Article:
RPM and a Problem with "Advanced" Stats

From the organization that brought you PER comes RPM! ESPN has decided to pick a "new" "advanced" stat (that's right I used quotes TWICE) and went with an adjusted plus-minus variant. I have multiple issues with this, but let's get to the most fundamental. Many of us at Boxscore Geeks and Wages of Wins have more academic backgrounds. That means we're pretty big fans of the scientific method. Lots of textbooks will have this, but Richard Feynman summed this up best for me.

  • Guess
  • Compute the consequences.
  • Compare it to reality.

Fun times! Now, an important part of this process is being able to replicate it. In short, if I have a theory (guess) and I make a model (compute the consequences), then you should be able to do the same thing and verify if I'm right or not (we both compare it to reality). ESPN hopped on the RPM bandwagon quickly. Here's the original post introducing RPM to the world. And here's about as in-depth as it gets to how RPM is calculated:

RPM stats are provided by Jeremias Engelmann in consultation with Steve Ilardi. RPM is based on Engelmann's xRAPM (Regularized Adjusted Plus-Minus). Play-by-play data provided by Basketball-Reference.com.

Right after this post came out, Kevin Pelton followed up with a post – and because this is ESPN, it's hidden behind a paywall – showing the RPM All-Stars. Kostya Medvedovsky had a good question about this:

In short, ESPN is using a model their own analysts don't understand, which is based on very complicated math by some people that have done iffy analysis before. Steve Ilardi was behind APM, which Arturo deconstructed here. And as an outsider, it's even harder to understand. On Twitter after this went up, we were asked about writing a piece on it. Ok, well how does it work? I was told it was similar to RAPM or xRAPM, but even Pelton, who works for ESPN, doesn't know!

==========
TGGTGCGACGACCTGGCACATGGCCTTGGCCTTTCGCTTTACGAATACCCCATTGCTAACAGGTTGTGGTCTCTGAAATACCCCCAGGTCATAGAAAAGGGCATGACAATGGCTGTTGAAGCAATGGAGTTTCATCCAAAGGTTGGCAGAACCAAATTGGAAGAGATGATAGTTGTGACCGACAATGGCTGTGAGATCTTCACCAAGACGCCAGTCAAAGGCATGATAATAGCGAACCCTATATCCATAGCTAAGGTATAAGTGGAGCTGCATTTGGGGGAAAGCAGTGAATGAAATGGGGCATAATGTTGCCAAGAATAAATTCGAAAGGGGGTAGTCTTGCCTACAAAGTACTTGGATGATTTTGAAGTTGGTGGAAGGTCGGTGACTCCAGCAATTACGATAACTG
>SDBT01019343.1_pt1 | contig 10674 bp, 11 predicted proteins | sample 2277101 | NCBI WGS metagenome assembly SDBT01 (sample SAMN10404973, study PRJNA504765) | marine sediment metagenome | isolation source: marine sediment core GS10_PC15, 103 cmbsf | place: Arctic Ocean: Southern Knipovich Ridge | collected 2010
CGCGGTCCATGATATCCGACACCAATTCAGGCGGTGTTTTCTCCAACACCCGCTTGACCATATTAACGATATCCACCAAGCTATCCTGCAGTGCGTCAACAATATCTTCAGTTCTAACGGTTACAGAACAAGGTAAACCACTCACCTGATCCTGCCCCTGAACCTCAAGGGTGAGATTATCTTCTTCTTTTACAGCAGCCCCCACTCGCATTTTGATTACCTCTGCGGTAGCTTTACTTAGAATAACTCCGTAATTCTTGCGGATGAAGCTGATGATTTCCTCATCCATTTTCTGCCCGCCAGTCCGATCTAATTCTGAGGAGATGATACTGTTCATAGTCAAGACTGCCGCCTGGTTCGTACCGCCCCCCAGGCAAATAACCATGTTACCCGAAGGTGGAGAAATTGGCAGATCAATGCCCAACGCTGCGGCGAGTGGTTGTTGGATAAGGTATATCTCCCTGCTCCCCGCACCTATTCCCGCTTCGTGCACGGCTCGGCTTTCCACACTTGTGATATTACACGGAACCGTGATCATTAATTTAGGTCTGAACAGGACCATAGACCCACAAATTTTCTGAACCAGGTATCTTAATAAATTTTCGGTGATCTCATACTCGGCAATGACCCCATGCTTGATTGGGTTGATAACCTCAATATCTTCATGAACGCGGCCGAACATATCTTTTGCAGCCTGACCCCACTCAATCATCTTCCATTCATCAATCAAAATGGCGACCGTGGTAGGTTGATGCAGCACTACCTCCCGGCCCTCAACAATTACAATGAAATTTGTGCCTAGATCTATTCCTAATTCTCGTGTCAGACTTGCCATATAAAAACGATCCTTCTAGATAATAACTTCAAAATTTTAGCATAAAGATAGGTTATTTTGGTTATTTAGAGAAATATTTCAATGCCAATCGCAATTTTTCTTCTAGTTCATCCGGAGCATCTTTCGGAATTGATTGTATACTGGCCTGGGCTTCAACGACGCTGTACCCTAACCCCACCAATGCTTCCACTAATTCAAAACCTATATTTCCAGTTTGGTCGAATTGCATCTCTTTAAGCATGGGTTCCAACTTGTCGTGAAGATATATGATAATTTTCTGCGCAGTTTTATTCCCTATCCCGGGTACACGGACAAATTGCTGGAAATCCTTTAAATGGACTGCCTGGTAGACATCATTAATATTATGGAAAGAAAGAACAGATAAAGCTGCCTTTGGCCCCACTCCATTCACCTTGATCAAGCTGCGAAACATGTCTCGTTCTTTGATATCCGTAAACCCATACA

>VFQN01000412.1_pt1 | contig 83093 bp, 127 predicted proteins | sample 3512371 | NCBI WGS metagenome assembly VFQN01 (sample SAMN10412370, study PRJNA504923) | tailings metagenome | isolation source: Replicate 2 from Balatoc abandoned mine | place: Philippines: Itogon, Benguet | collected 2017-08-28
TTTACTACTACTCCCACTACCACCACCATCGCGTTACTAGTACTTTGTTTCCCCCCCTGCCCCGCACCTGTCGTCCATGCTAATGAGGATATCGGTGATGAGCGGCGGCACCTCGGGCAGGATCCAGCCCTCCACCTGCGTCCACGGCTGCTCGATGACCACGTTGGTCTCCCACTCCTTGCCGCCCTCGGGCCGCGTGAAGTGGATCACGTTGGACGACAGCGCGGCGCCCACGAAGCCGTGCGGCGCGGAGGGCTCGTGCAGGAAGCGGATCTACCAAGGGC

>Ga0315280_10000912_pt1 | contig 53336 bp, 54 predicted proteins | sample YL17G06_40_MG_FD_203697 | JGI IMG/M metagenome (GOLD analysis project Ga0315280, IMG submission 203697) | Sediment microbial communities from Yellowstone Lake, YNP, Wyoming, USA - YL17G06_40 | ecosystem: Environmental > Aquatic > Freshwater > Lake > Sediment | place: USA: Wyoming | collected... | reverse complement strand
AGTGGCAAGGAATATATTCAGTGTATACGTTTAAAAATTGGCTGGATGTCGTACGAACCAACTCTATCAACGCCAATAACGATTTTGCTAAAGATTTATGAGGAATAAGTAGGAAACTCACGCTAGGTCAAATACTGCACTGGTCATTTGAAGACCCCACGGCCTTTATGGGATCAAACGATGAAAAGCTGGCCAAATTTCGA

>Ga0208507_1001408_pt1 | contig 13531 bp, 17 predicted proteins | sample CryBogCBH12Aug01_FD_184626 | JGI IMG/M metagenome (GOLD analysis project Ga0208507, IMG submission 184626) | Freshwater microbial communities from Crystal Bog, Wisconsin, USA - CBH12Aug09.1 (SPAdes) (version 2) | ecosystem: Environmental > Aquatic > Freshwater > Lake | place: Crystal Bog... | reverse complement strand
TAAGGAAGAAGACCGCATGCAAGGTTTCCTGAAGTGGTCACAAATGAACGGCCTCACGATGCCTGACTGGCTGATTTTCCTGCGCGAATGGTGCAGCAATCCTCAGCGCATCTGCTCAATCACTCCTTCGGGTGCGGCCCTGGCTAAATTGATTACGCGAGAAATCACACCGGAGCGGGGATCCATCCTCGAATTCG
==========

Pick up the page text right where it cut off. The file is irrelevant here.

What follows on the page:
The Calculating Wins Produced page reads like it was written by a college professor. It doesn't have the effusive explanations of how it handles the things we know matter in basketball. It doesn't use an example of a player to prove how right it is. It does however, provide the means to redo the work. RPM does not.

For those who want the "background" on RAPM: ininitally this work was started in a paper, written by Joe Sill, that was presented at Sloan. The paper was called "Improved NBA Adjusted +/- Using Regularization and Out-of-Sample Testing", and it won the grand prize. You may notice that the Sloan site no longer has a copy of this up. There is a site up that has RAPM data -- http://stats-for-the-nba.appspot.com -- and a site with players' cumulative xRAPM. Trying to look for a site with explicit how-to instructions was difficult, but I got some Twitter feedback. Here's a description of RAPM from someone who made a boxscore variant of it. Here's an ABPR discussion about it.

And that's what we have, a paper not available on-line (I do have a copy of it, but as it's not freely available, I give that little credit), a site with the raw numbers, and some discussion threads about it. And of course, this isn't guaranteed to be the same metric used at ESPN. This isn't a data revolution. This isn't a step forward for advanced stats. This is the same mindset as PER. The difference is it is popular among a group of "advanced statisticians".

As I mentioned, Arturo and I were pinged almost immediately after. Were we going to write a piece on this? Well, my answer now is simple. Send me a vetted (as in ESPN agrees it is the method) set of steps as to how to calculate RPM. Then I'll be happy to look at it and give my opinions. Until then, I see this as more of the common problem in the stats community right now. As more and more data becomes proprietary, and more and more metrics are complicated black boxes, the less we'll advance.